Herman Melville Quotes

A beautiful woman is born Queen of men and women both, as Mary Stuart was born Queen of Scots, whether men or women.
Herman Melville (1819-1891), U.S. author. Pierre (1852), bk. II, The Writings of Herman Melville, vol. 7, eds. Harrison Hayford, Hershel Parker, and G. Thomas Tanselle (1971).
(0) (0)
To be the subject of alms-giving is trying, and to feel in duty bound to appear cheerfully grateful under the trial, must be still more so.
Herman Melville (1819-1891), U.S. author. The Confidence-Man (1857), ch. 3, The Writings of Herman Melville, vol. 10, eds. Harrison Hayford, Hershel Parker, and G. Thomas Tanselle (1984).
(0) (0)
The calm, the coolness, the silent grass-growing mood in which a man ought always to compose,—that, I fear, can seldom be mine. Dollars damn me; and the malicious Devil is forever grinning in upon me, holding the door ajar. My dear Sir, a presentiment is on me,—I shall at last be worn out and perish, like an old nutmeg-grater, grated to pieces by the constant attrition of the wood, that is, the nutmeg. What I feel most moved to write, that is banned,—it will not pay. Yet, altogether, write the other way I cannot. So the product is a final hash, and all my books are botches.
Herman Melville (1819-1891), U.S. author. letter, June 1?, 1851, to Nathaniel Hawthorne. Correspondence, vol. 14, The Writings of Herman Melville, ed. Lynn Horth (1993).
(0) (0)
The poor man wants many things; the covetous man, all.
Herman Melville (1819-1891), U.S. author. Mardi (1849), ch. 124, The Writings of Herman Melville, vol. 3, eds. Harrison Hayford, Hershel Parker, and G. Thomas Tanselle (1970). Babbalanja, the philosopher, reading from a book.
(0) (0)
The wonderful scope and variety of female loveliness, if too long suffered to sway us without decision, shall finally confound all power of selection. The confirmed bachelor is, in America, at least, quite as often the victim of a too profound appreciation of the infinite charmingness of woman, as made solitary for life by the legitimate empire of a cold and tasteless temperament.
Herman Melville (1819-1891), U.S. author. Pierre (1852), bk. XV, The Writings of Herman Melville, vol. 7, eds. Harrison Hayford, Hershel Parker, and G. Thomas Tanselle (1971).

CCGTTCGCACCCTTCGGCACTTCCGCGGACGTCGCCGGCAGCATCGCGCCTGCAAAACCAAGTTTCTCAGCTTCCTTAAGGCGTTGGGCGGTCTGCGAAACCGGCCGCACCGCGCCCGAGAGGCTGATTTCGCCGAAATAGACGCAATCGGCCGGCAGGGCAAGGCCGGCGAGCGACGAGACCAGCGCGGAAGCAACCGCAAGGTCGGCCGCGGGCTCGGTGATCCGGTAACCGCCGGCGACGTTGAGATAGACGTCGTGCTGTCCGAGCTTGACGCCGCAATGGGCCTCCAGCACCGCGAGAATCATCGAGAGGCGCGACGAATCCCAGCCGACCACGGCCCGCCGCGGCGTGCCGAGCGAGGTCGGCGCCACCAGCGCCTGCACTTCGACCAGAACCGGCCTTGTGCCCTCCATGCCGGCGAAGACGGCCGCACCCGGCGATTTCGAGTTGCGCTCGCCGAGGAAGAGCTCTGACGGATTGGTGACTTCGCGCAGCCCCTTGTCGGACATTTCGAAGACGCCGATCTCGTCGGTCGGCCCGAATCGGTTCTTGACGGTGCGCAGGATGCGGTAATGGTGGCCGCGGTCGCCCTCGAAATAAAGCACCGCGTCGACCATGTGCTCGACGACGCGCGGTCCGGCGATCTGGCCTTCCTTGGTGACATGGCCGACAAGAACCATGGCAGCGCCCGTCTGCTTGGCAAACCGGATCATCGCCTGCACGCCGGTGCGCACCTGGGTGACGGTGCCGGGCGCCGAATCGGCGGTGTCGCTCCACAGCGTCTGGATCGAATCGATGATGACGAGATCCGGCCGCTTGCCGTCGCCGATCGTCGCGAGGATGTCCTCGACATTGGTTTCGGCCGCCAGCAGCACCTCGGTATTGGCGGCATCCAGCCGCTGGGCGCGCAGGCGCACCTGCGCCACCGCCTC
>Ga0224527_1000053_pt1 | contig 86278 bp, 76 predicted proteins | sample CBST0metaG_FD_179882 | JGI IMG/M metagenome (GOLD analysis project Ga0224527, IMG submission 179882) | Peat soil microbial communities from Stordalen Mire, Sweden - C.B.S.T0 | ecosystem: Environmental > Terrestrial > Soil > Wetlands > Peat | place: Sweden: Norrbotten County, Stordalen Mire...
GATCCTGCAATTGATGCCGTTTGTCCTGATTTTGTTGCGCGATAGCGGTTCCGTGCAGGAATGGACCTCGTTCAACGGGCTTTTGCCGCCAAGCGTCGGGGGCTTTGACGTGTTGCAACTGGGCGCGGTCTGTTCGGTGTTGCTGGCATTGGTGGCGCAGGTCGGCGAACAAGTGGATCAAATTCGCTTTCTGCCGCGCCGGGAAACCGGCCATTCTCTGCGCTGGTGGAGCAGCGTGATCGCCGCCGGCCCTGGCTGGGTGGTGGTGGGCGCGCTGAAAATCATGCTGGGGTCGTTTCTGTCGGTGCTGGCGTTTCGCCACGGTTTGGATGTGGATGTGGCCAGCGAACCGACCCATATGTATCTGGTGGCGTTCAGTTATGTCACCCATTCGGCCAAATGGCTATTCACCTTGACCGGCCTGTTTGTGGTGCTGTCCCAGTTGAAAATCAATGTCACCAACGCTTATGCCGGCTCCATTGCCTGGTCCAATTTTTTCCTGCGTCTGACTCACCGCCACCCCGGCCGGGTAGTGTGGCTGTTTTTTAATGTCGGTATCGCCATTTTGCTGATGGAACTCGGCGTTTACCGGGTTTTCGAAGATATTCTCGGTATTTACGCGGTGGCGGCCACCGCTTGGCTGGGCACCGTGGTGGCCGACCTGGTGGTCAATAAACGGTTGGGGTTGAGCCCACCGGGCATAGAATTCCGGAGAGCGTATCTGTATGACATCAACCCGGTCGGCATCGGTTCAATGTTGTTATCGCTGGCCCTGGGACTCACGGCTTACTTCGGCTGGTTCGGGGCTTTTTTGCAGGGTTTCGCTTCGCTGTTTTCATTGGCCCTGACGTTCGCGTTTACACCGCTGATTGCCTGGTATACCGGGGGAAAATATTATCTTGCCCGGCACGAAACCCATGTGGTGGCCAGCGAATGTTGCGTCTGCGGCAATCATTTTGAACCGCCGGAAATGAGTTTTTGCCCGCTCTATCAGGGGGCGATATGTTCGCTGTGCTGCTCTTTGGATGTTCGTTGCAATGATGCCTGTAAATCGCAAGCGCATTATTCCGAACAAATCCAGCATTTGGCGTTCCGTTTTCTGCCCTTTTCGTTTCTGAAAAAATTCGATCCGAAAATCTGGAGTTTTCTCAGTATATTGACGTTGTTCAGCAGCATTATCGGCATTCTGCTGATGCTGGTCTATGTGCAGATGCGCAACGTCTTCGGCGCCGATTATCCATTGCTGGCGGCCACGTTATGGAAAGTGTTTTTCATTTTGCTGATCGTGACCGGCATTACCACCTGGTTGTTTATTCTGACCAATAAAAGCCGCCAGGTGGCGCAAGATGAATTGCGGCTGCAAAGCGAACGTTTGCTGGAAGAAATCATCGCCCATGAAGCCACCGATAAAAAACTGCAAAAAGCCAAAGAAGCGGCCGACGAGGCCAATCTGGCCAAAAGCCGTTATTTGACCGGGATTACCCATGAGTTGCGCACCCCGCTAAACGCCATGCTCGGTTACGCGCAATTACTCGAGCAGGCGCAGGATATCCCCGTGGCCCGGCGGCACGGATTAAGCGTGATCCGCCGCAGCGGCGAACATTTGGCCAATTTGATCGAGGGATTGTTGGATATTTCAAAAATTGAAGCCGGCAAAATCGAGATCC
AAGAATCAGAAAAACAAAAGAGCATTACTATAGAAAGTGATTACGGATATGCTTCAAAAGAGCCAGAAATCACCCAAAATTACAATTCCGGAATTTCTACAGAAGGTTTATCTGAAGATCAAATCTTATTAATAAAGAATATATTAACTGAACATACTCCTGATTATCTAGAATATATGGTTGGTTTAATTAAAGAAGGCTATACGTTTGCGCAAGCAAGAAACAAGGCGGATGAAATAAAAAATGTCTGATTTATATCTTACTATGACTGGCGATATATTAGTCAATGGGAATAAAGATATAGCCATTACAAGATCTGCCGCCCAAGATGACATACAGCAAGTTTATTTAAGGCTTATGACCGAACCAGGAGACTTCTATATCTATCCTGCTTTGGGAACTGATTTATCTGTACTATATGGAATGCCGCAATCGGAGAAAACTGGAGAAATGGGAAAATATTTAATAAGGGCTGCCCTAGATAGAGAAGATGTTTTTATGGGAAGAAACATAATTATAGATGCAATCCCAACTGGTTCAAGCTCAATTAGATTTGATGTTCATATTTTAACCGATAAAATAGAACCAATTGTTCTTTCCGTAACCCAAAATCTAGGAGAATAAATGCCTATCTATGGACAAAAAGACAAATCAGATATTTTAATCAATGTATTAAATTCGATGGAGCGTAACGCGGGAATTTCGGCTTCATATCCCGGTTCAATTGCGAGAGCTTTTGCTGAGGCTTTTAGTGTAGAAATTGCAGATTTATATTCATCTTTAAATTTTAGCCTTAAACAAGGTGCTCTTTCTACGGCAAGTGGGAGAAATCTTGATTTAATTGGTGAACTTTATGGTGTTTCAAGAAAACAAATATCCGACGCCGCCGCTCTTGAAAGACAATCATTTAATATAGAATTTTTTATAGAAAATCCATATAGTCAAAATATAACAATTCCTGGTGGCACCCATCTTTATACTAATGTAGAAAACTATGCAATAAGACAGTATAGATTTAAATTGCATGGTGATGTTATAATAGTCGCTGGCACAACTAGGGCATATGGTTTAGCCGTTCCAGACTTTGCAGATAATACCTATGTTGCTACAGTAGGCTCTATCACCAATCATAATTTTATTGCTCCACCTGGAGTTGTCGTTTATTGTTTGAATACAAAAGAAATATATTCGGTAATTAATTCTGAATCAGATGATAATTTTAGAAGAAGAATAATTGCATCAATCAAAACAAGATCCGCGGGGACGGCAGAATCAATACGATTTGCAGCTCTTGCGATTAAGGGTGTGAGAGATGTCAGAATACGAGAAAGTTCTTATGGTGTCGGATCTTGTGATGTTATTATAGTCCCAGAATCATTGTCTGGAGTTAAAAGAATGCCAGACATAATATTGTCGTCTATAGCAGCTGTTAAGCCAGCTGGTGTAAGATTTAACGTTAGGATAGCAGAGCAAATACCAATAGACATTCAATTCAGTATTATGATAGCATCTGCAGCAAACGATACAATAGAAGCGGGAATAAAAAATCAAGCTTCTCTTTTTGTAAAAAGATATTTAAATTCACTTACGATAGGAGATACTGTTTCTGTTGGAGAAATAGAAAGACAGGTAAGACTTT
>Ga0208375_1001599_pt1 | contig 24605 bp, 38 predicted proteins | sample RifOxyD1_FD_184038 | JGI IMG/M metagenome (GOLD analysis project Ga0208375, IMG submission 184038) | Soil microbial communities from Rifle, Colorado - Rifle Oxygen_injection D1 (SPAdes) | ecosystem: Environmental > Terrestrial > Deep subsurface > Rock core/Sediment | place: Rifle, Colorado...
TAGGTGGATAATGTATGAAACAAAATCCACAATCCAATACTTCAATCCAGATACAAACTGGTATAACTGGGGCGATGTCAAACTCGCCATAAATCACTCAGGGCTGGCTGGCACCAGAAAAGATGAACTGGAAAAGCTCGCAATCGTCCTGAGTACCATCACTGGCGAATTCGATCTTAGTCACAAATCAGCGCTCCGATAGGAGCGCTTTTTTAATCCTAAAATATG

(1) (0)
Cripples, above all men, should be companionable, or, at least, refrain from picking a fellow-limper to pieces.
Herman Melville (1819-1891), U.S. author. The Confidence-Man (1857), ch. 3, The Writings of Herman Melville, vol. 10, eds. Harrison Hayford, Hershel Parker, and G. Thomas Tanselle (1984).
(0) (0)
Whoever is not in the possession of leisure can hardly be said to possess independence. They talk of the dignity of work. Bosh. True work is the necessity of poor humanity's earthly condition. The dignity is in leisure. Besides, 99 hundredths of all the work done in the world is either foolish and unnecessary, or harmful and wicked.
Herman Melville (1819-1891), U.S. author. letter, Sept. 5, 1877, to his cousin, Catherine Gansevoort Lansing. Correspondence, vol. 14, The Writings of Herman Melville, ed. Lynn Horth (1993). Melville was working in the customs service.
(0) (0)
Murder is catching.
Herman Melville (1819-1891), U.S. author. Mardi (1849), ch. 35, The Writings of Herman Melville, vol. 3, eds. Harrison Hayford, Hershel Parker, and G. Thomas Tanselle (1970).
(0) (0)
In metropolitan cases, the love of the most single-eyed lover, almost invariably, is nothing more than the ultimate settling of innumerable wandering glances upon some one specific object.
Herman Melville (1819-1891), U.S. author. Pierre (1852), bk. XV, The Writings of Herman Melville, vol. 7, eds. Harrison Hayford, Hershel Parker, and G. Thomas Tanselle (1971).
(0) (0)
Oath and anchors equally will drag; nought else abides on fickle earth but unkept promises of joy.
Herman Melville (1819-1891), U.S. author. "The Encantadas" (1854), Sketch Eighth, The Piazza Tales and Other Prose Pieces 1839-1860, The Writings of Herman Melville, vol. 9, eds. Harrison Hayford, Alma A. MacDougall, and G. Thomas Tanselle (1987).
(0) (1)